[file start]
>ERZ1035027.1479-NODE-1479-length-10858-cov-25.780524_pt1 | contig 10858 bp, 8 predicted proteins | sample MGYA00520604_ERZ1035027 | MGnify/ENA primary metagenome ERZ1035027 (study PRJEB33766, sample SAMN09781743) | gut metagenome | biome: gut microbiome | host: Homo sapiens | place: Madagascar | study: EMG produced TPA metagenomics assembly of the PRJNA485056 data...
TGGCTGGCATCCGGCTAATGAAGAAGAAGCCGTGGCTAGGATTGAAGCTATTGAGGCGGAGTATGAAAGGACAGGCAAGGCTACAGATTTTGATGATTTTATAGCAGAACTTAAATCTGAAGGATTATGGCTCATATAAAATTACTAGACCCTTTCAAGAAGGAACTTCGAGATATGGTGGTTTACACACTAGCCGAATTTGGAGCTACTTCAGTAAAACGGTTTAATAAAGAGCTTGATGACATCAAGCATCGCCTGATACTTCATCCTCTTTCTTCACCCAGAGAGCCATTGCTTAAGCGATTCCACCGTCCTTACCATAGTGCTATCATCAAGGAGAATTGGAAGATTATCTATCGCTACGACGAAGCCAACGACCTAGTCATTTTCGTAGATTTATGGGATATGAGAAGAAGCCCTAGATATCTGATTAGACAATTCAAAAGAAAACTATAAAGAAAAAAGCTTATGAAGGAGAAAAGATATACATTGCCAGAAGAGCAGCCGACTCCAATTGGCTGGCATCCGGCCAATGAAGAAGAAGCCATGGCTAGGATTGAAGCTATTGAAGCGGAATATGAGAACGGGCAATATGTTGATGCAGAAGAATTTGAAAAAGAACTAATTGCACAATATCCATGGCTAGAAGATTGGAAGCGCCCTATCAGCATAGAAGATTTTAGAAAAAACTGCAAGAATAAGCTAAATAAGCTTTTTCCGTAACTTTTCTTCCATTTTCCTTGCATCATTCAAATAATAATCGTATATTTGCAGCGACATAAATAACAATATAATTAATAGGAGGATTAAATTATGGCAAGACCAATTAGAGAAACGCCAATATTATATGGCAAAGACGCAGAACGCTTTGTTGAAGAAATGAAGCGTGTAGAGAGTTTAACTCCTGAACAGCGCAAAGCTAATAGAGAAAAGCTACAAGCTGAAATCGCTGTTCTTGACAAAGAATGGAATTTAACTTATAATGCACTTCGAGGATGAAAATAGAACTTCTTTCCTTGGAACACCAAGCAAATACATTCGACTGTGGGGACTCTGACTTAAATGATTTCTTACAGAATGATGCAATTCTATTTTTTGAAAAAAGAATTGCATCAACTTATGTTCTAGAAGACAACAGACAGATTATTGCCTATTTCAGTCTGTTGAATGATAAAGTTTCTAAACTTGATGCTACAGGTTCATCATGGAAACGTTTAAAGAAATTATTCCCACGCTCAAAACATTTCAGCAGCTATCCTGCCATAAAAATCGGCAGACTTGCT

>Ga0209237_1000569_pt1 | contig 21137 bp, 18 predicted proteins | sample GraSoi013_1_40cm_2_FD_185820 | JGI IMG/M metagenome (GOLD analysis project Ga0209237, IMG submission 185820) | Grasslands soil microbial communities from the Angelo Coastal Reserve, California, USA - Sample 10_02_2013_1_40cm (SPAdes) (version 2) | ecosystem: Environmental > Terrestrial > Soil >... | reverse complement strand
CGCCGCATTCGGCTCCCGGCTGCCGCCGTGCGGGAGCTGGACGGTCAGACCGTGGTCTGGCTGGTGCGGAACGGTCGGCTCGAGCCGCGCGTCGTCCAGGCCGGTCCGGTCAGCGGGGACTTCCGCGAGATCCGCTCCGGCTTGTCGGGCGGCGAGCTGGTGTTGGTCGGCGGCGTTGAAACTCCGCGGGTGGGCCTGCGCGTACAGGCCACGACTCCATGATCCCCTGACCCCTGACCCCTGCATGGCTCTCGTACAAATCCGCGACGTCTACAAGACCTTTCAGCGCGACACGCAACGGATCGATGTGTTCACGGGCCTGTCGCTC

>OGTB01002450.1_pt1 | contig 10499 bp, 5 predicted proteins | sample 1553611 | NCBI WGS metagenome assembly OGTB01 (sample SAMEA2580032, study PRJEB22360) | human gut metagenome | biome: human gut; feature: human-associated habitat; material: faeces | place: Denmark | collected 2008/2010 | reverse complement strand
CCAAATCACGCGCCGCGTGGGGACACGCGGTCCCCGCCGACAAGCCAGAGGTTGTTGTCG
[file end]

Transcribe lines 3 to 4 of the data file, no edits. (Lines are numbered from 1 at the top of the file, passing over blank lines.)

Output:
>Ga0209237_1000569_pt1 | contig 21137 bp, 18 predicted proteins | sample GraSoi013_1_40cm_2_FD_185820 | JGI IMG/M metagenome (GOLD analysis project Ga0209237, IMG submission 185820) | Grasslands soil microbial communities from the Angelo Coastal Reserve, California, USA - Sample 10_02_2013_1_40cm (SPAdes) (version 2) | ecosystem: Environmental > Terrestrial > Soil >... | reverse complement strand
CGCCGCATTCGGCTCCCGGCTGCCGCCGTGCGGGAGCTGGACGGTCAGACCGTGGTCTGGCTGGTGCGGAACGGTCGGCTCGAGCCGCGCGTCGTCCAGGCCGGTCCGGTCAGCGGGGACTTCCGCGAGATCCGCTCCGGCTTGTCGGGCGGCGAGCTGGTGTTGGTCGGCGGCGTTGAAACTCCGCGGGTGGGCCTGCGCGTACAGGCCACGACTCCATGATCCCCTGACCCCTGACCCCTGCATGGCTCTCGTACAAATCCGCGACGTCTACAAGACCTTTCAGCGCGACACGCAACGGATCGATGTGTTCACGGGCCTGTCGCTC